Timur (1336-1405) was a 14th Century Turko-Mongol military leader who conquered most of the Muslim world, central Asia, and parts of India. His Timurid Empire rivaled the size and power of the Mongolian domain forged by Genghis Khan a century earlier.
He is known as Timur, from the Turkic word for “iron” and he claims his ancestry to Genghis Khan, which has not been proved. A man of contrasts his name has continued to inspire as well as fascinate us to this day. Was he the vicious conqueror, who made a mound of skulls and put some 80,000 to sword during his foray into Delhi? It is estimated that his armies killed 17 million people, which was about 5% of the global population at the time.
On the other hand, he is also known as a great patron of the arts, literature, and architecture. One of his signal achievements is his capital at the beautiful city of Samarkand, in modern-day Uzbekistan.
Known by his nickname, Tamerlane, began as the leader of petty thieves. They stole livestock from farmers, and property from travelers and merchants.
In his twenties, Tamerlane fought under the rule of various Khans and Sultans. His leadership skills led to him being given command of a thousand soldiers for an invasion of Khorasan (in north-east Iran).
When his leader, Kurgan, died, the subsequent struggle for power was eventually halted by the invasion of Tughlugh Khan from the Mongol Chagatai Khanate. The head of the Barlas tribe fled the invasion, and Timur was chosen by the Mongols as his replacement.
When Tughlugh Khan died and entrusted Transoxiania to his son Ilyas, Timur and his brother-in-law, Amir Husayn, sensed their opportunity and took the region by force.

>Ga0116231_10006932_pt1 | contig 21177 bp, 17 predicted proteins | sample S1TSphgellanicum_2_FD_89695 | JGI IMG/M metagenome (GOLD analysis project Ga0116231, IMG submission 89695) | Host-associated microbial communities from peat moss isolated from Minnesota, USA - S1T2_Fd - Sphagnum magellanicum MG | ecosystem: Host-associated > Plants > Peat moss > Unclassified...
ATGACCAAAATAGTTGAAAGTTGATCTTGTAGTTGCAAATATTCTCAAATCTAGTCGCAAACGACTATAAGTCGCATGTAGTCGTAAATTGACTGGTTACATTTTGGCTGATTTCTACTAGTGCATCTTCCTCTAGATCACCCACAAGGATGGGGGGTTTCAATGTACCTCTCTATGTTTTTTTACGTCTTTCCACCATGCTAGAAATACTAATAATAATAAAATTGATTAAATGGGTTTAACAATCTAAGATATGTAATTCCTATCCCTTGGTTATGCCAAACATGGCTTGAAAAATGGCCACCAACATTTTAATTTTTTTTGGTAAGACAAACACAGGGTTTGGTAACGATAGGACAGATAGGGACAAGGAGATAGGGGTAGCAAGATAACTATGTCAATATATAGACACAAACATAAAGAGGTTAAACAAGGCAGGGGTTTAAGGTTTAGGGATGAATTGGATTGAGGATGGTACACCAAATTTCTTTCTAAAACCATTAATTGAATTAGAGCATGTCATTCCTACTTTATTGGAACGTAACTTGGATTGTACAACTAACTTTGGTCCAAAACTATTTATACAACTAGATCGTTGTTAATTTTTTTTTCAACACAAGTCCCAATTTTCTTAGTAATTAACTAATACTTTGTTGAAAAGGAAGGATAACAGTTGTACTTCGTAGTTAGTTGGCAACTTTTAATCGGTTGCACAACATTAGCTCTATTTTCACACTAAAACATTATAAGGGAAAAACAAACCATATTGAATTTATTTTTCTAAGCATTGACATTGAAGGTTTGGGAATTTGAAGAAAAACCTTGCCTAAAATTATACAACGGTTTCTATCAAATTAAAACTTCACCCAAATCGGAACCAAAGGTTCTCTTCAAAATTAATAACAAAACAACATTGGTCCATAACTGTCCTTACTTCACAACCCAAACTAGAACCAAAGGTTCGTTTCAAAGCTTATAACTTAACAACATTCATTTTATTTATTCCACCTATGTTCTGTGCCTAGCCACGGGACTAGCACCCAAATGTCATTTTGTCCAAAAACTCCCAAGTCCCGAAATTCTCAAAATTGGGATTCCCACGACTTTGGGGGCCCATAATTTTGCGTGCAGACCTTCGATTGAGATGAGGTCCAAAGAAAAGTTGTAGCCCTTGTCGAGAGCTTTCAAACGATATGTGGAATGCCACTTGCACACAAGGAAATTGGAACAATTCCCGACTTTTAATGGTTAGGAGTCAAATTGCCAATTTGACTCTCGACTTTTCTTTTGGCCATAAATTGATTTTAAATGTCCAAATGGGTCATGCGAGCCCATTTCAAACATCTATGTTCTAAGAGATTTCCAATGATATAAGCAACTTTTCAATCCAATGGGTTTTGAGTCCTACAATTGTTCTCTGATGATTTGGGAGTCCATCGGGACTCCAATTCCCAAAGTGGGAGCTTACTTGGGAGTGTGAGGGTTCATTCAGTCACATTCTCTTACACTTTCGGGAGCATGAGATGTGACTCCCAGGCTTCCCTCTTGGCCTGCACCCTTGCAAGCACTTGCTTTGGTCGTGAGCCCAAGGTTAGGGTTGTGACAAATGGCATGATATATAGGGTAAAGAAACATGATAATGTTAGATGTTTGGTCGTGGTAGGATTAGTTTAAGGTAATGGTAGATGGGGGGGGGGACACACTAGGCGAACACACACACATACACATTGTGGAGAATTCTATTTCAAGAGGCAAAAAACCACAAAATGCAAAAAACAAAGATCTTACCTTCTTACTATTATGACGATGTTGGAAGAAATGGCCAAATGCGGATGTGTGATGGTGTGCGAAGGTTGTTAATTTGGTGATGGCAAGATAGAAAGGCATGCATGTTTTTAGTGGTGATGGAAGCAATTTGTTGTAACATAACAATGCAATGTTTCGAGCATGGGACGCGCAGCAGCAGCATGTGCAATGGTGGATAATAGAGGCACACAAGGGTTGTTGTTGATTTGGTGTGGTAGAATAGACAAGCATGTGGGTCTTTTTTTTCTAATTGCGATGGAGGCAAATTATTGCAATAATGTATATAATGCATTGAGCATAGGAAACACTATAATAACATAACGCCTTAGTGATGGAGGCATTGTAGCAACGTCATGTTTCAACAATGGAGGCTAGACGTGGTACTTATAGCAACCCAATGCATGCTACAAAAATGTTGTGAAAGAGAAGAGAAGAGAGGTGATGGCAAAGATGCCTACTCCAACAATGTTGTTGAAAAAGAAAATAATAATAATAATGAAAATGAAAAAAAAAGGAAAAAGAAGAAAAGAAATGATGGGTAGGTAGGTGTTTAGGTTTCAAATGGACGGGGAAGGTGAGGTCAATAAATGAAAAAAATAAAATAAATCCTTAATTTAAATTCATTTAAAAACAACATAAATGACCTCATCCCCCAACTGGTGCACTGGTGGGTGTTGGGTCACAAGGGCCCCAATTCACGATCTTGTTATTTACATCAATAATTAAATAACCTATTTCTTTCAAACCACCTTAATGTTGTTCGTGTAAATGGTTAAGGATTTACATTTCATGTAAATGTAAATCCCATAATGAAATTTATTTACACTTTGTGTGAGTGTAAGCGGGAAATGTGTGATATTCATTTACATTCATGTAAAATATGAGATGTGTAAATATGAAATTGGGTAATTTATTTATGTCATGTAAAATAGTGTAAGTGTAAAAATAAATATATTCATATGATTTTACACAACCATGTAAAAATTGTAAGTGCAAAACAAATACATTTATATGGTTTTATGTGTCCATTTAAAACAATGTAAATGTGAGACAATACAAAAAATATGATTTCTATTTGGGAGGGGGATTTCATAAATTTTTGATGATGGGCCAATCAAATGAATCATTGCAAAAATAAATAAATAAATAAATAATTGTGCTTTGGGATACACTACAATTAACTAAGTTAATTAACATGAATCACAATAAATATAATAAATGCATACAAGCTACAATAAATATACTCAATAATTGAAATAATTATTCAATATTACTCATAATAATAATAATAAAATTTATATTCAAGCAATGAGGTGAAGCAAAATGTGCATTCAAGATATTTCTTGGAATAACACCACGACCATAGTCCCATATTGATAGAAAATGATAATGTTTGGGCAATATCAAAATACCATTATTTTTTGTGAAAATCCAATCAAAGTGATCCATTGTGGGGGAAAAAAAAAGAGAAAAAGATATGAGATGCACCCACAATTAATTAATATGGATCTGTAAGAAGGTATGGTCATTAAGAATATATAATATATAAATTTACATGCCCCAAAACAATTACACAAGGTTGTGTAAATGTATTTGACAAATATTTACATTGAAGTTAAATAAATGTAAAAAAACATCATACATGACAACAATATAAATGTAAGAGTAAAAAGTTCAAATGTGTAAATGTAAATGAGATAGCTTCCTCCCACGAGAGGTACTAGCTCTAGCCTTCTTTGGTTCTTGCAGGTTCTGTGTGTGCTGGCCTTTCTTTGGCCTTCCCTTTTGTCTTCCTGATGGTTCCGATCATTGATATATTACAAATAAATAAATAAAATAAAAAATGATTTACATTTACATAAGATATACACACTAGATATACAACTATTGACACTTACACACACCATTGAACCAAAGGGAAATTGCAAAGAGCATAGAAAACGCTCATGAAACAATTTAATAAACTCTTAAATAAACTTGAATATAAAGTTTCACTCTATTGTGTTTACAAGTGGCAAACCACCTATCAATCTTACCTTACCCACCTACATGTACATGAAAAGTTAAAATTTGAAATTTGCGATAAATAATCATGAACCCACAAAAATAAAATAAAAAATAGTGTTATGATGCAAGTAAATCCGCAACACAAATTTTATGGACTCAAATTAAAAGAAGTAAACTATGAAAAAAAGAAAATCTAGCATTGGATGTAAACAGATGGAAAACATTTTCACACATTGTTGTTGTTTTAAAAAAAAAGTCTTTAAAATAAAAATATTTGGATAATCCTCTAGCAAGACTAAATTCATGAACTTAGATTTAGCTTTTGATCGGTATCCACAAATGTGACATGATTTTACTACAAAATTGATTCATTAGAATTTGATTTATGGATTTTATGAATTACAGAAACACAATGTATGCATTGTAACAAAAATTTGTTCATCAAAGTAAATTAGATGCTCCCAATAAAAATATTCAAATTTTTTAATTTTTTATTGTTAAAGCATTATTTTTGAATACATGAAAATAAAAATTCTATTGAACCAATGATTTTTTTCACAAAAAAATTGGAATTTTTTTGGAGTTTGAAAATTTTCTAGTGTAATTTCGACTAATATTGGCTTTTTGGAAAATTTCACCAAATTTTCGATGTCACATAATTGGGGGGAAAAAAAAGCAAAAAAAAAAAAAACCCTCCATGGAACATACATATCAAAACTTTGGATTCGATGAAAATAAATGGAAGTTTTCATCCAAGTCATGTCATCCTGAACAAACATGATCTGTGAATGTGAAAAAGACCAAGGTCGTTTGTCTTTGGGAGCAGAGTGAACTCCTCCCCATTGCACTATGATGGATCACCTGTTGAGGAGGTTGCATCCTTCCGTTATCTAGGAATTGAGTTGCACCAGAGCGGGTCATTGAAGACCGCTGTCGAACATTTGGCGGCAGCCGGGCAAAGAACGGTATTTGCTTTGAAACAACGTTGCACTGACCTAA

Tamerlane’s descendents include Babur, founder of the Indian Mughal Empire.
Tamerlane’s ambition was to rebuild the empire of Genghis Khan, who had died a century earlier.
His military conquests saw him conquer land that comprises the modern day countries of Iraq, Iran, Afghanistan, Pakistan, Azerbaijan, Georgia, Uzbekistan, Turkmenistan, Tajikistan, Kyrgyzstan, large parts of Turkey and Syria, and the north-western portion of India (Delhi).
He referred to himself as the `Sword of Islam’ and converted much of his empire to the religion.
He was a highly intelligent politician who spoke Turkish, Mongolian and Persian.
The Timurid Empire lasted until 1507. The Persian Safavid dynasty took most of Iran in 1501, while a contingent of Uzbek tribes invaded from the north to take Herat in 1507.
Timur’s tomb was allegedly inscribed with the words “When I rise from the dead, the world shall tremble”.
His coffin supposedly read: “Whoever opens my tomb shall unleash an invader more terrible than I”. Hitler invaded the USSR within two days of the exhumation, and when Timur was finally reburied, the Soviet victory at Stalingrad shortly followed.(Owlcation.com)